Sunday, August 29, 2021

Chrome Incognito

Google recently came out on the short end of a $5 billion class-action lawsuit concerning Chrome's Incognito mode.

Apparently as a result of that lawsuit, Google is being more obvious about what Incognito means.

I thought it would be worth sharing. Here is the new splash screen for Incognito mode.

What Incognito does
After closing all Incognito tabs, Chrome clears:
• Your browsing activity from this device
• Your search history from this device
• Information entered in forms

What Incognito doesn't do
Incognito does not make you invisible online:
• Sites know when you visit them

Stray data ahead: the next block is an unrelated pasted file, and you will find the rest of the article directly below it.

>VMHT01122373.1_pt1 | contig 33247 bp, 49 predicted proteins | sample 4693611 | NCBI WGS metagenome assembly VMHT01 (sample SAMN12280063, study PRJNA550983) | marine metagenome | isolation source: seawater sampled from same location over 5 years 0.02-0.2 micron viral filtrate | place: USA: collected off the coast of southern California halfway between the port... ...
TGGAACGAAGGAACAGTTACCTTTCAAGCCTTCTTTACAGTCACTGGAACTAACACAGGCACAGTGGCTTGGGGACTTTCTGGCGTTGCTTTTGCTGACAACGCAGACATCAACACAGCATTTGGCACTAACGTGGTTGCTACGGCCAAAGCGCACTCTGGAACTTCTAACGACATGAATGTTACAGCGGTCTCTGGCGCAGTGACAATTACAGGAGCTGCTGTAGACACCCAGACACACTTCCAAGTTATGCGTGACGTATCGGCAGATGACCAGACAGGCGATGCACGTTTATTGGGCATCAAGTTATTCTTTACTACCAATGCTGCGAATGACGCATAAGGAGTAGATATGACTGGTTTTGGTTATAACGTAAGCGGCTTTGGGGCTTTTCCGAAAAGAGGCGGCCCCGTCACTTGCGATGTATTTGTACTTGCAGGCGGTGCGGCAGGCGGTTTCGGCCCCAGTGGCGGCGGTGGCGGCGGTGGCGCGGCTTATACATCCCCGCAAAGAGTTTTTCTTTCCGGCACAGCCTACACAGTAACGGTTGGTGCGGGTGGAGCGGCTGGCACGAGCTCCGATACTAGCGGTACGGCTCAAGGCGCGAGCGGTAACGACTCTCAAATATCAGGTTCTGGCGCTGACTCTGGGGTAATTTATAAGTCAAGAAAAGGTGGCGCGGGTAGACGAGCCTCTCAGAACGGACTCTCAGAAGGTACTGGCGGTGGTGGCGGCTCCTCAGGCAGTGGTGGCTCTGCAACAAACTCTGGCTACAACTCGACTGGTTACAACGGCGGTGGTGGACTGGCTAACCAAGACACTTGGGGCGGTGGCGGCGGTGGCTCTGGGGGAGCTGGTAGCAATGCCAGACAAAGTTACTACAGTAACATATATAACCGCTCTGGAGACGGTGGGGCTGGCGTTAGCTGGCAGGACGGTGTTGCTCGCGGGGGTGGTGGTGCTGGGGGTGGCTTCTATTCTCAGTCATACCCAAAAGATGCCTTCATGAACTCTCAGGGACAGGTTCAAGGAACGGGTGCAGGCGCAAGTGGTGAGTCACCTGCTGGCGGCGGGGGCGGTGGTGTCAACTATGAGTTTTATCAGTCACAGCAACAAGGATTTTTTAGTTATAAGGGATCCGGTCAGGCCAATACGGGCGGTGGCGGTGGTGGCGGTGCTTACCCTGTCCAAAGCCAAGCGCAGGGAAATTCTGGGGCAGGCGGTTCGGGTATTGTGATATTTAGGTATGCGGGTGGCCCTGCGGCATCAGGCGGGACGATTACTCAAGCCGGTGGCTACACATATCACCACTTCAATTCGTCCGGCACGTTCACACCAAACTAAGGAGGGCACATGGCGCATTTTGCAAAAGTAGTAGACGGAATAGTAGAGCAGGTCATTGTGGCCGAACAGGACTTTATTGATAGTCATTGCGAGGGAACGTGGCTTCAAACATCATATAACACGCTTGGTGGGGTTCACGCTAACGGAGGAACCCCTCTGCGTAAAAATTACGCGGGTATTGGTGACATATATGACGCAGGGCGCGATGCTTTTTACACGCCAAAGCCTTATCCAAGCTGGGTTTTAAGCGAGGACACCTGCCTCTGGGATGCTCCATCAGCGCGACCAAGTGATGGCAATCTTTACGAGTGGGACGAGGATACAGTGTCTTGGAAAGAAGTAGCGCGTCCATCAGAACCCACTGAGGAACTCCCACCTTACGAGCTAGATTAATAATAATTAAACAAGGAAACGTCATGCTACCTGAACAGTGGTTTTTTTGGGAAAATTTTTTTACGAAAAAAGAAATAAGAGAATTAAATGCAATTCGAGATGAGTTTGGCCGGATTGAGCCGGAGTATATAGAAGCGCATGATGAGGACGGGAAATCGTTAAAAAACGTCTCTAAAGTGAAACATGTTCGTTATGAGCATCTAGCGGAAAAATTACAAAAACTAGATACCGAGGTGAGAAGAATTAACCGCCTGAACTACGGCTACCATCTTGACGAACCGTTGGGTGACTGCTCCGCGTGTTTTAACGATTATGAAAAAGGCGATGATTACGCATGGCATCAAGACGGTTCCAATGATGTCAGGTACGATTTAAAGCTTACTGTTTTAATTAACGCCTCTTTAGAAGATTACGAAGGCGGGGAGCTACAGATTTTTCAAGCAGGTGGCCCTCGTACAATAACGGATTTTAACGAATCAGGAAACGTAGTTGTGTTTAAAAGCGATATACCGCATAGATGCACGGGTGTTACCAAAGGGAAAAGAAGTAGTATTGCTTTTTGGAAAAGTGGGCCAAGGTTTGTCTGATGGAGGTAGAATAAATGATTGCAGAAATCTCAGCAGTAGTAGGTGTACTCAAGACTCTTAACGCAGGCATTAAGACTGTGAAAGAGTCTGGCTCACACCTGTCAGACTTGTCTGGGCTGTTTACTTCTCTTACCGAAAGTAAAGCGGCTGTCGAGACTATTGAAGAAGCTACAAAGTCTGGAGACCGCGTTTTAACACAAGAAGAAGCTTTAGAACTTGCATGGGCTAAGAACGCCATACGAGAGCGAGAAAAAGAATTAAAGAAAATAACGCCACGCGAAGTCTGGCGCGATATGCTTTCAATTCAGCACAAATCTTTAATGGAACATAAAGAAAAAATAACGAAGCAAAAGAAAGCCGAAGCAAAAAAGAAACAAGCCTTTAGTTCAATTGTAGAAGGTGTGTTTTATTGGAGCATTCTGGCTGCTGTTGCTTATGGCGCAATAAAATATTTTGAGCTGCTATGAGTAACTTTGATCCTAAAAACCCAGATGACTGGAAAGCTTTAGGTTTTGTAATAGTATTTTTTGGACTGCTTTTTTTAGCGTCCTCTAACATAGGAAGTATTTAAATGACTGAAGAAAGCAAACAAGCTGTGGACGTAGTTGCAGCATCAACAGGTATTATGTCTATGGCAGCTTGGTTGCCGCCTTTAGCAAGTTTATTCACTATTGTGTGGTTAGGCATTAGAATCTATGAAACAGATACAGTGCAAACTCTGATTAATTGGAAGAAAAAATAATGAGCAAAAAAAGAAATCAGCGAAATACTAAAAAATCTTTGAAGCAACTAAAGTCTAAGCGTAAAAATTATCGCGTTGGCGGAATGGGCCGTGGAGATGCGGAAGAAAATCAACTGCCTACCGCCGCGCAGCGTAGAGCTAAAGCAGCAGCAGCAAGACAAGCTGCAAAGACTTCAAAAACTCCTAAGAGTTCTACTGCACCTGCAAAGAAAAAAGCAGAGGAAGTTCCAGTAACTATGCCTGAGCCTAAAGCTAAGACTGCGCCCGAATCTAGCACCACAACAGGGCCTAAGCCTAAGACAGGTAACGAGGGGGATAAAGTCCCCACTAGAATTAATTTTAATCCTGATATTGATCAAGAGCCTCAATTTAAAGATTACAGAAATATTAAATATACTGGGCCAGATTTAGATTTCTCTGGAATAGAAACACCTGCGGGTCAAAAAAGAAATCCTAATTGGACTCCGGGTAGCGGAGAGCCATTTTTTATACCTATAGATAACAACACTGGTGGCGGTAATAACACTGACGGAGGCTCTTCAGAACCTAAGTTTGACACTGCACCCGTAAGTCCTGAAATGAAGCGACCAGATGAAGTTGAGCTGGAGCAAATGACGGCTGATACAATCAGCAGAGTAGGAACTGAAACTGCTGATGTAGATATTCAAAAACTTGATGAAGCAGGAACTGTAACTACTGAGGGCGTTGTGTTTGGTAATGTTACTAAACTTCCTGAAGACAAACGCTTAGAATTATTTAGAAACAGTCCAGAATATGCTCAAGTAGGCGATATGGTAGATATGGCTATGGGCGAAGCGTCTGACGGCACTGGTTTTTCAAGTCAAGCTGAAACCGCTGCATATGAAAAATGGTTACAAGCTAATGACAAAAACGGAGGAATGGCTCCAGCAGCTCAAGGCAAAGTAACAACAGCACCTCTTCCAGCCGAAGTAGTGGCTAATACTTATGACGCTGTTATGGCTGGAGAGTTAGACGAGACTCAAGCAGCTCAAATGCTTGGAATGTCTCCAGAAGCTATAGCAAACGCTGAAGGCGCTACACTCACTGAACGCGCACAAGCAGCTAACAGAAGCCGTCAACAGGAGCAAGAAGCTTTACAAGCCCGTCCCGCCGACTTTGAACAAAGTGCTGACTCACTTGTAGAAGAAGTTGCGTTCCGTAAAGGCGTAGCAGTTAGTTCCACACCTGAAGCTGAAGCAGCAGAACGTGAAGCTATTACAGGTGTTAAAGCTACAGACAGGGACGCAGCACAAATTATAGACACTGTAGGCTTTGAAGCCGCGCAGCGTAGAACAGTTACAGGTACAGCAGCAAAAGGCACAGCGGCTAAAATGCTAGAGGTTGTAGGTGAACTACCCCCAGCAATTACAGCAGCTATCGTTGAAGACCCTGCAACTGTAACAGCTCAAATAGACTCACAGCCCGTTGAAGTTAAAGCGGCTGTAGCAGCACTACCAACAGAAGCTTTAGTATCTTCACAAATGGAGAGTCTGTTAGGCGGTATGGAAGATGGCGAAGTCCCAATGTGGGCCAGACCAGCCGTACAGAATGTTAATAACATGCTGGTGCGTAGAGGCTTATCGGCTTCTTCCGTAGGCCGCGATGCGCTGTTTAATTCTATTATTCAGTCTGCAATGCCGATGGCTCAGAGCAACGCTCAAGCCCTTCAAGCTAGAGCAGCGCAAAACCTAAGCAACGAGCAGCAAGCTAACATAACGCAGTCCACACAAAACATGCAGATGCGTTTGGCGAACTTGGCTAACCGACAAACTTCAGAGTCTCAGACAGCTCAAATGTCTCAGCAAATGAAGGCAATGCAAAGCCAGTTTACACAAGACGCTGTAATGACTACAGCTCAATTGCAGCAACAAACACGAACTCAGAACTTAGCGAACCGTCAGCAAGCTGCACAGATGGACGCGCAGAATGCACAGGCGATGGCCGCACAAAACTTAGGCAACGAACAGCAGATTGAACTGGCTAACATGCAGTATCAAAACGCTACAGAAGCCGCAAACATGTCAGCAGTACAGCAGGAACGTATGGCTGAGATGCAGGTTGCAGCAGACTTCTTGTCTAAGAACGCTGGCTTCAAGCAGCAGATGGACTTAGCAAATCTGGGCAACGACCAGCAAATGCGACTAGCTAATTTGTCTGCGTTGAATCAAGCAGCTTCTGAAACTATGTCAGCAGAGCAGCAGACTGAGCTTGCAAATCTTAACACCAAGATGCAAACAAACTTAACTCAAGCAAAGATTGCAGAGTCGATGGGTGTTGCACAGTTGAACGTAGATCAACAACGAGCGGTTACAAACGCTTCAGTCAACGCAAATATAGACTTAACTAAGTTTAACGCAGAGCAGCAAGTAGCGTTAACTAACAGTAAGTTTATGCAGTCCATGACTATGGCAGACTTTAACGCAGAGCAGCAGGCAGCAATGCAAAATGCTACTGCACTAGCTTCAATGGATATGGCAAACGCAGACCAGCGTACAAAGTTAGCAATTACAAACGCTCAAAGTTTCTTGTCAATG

• Employers or schools can track browsing activity
• Internet service providers may monitor web traffic

One subtlety in the first section is that Chrome doesn't take any clearing action until after you close all Incognito tabs. What this means is that if you visit a site that only allows limited visits from a non-subscriber, the cookie that tracks your visit isn't deleted until you close all Incognito tabs. Specifically, if you have Facebook open in an Incognito window and then visit a paywalled site, the count of you visiting the paywalled site will remain until you close the Facebook Incognito window.

It's probably a good time to revisit How to Sandbox Facebook.

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